First, my sister lives in CA and I live nearby to our Mom in CT. I have always had a difficult relationship with my sister. She’s 3 years older than me and even as kids, we never had a loving/fun relationship. I was always scared of what she’d do next. Anyway, now that our Mom has progressed to needing to live in a Skilled Nursing Facility for Dementia/Alzheimer patients, my sister’s emails and texts are VERY hurtful, very critical, disrespectful, non-supportive of our efforts and never believes what my husband and I tell her about Mom. It goes on and on like that. For the last several years, for my health and to reduce my stress from “the sister,” my husband and I have banned/blocked my sister from calling us on the phone as we don’t have supportive conversations about Mom, instead my sister monopolizes the conversations with her agendas and doesn’t hear what we have to say. We never talk about anything else except things pertaining to Mom. So as our Mom has progressed through her disease, I not only lost my Mom to Advanced Dementia, but lost any hope of having a friendly and respectful relationship with my sister. And I get a lot of anxiety expecting my sister’s next set of emails/texts. I have seen a LCSW for years and stopped this spring 2019, and also attended a Support Group because of Mom. The support group ended a year ago as the facilitator moved away and no one else fills those shoes as well as the other facilitator. I’ve tried. But unfortunately the sister thing is really bad and upsetting more than care giving Mom. Other than suggesting I go back to seeing a LCSW and/or attending another support group, what else is there? Thanks!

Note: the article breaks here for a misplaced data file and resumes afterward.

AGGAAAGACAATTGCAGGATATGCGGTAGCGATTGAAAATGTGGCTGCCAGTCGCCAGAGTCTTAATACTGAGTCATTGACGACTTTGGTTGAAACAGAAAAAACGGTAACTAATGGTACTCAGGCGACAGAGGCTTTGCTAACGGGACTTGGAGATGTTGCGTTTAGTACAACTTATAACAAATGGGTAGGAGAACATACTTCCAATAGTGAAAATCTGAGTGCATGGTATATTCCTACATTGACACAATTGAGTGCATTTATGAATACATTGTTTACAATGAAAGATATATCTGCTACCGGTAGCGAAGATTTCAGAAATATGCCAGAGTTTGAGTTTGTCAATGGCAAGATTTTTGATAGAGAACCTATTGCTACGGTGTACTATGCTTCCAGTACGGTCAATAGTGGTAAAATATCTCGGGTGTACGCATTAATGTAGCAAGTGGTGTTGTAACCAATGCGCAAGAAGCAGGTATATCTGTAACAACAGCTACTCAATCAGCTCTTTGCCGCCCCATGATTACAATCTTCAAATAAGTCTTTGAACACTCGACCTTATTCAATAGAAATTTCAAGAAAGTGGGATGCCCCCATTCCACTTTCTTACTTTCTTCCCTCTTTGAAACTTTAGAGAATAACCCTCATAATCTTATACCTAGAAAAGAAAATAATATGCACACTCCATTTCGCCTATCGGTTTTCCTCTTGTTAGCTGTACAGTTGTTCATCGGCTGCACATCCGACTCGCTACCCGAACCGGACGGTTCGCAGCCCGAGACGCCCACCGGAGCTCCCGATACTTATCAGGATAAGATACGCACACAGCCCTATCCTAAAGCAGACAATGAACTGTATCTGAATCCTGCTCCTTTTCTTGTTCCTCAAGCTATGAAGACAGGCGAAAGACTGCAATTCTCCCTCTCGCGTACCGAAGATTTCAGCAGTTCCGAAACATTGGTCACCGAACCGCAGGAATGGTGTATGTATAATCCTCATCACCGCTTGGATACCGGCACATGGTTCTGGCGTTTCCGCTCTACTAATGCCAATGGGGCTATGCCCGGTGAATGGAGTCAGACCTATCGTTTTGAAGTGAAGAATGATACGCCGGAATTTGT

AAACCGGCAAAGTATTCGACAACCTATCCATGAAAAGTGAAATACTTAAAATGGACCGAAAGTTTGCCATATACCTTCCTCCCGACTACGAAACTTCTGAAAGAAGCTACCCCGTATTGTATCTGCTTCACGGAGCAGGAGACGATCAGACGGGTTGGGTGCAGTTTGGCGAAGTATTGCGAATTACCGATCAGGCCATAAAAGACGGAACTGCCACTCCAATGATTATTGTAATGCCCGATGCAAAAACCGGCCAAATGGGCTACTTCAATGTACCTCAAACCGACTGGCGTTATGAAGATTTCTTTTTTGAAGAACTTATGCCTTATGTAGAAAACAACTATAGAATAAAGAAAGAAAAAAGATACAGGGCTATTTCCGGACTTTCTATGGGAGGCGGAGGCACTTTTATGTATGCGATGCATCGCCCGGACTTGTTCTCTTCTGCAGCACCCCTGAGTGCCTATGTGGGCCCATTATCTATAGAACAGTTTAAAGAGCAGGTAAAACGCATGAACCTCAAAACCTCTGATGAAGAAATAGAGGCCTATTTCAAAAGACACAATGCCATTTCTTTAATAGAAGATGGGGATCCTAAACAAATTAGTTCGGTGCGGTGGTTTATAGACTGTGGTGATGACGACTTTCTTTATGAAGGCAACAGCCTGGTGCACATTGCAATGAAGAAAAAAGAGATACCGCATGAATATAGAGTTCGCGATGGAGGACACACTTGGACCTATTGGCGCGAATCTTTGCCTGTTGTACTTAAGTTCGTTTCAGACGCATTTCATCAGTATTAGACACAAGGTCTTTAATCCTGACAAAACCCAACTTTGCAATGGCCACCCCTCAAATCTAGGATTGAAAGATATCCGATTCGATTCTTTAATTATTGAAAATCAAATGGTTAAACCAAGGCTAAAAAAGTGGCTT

• Reply July 10, 2019

    John Davis

    I am the only relative living near my mom . When “mom” says something odd or when she doesn’t answer her phone I get the call to go check on her . It can be 3 or 4 calls a day from all family members. Dealing with her is a lot and their added burdens is driving me crazy.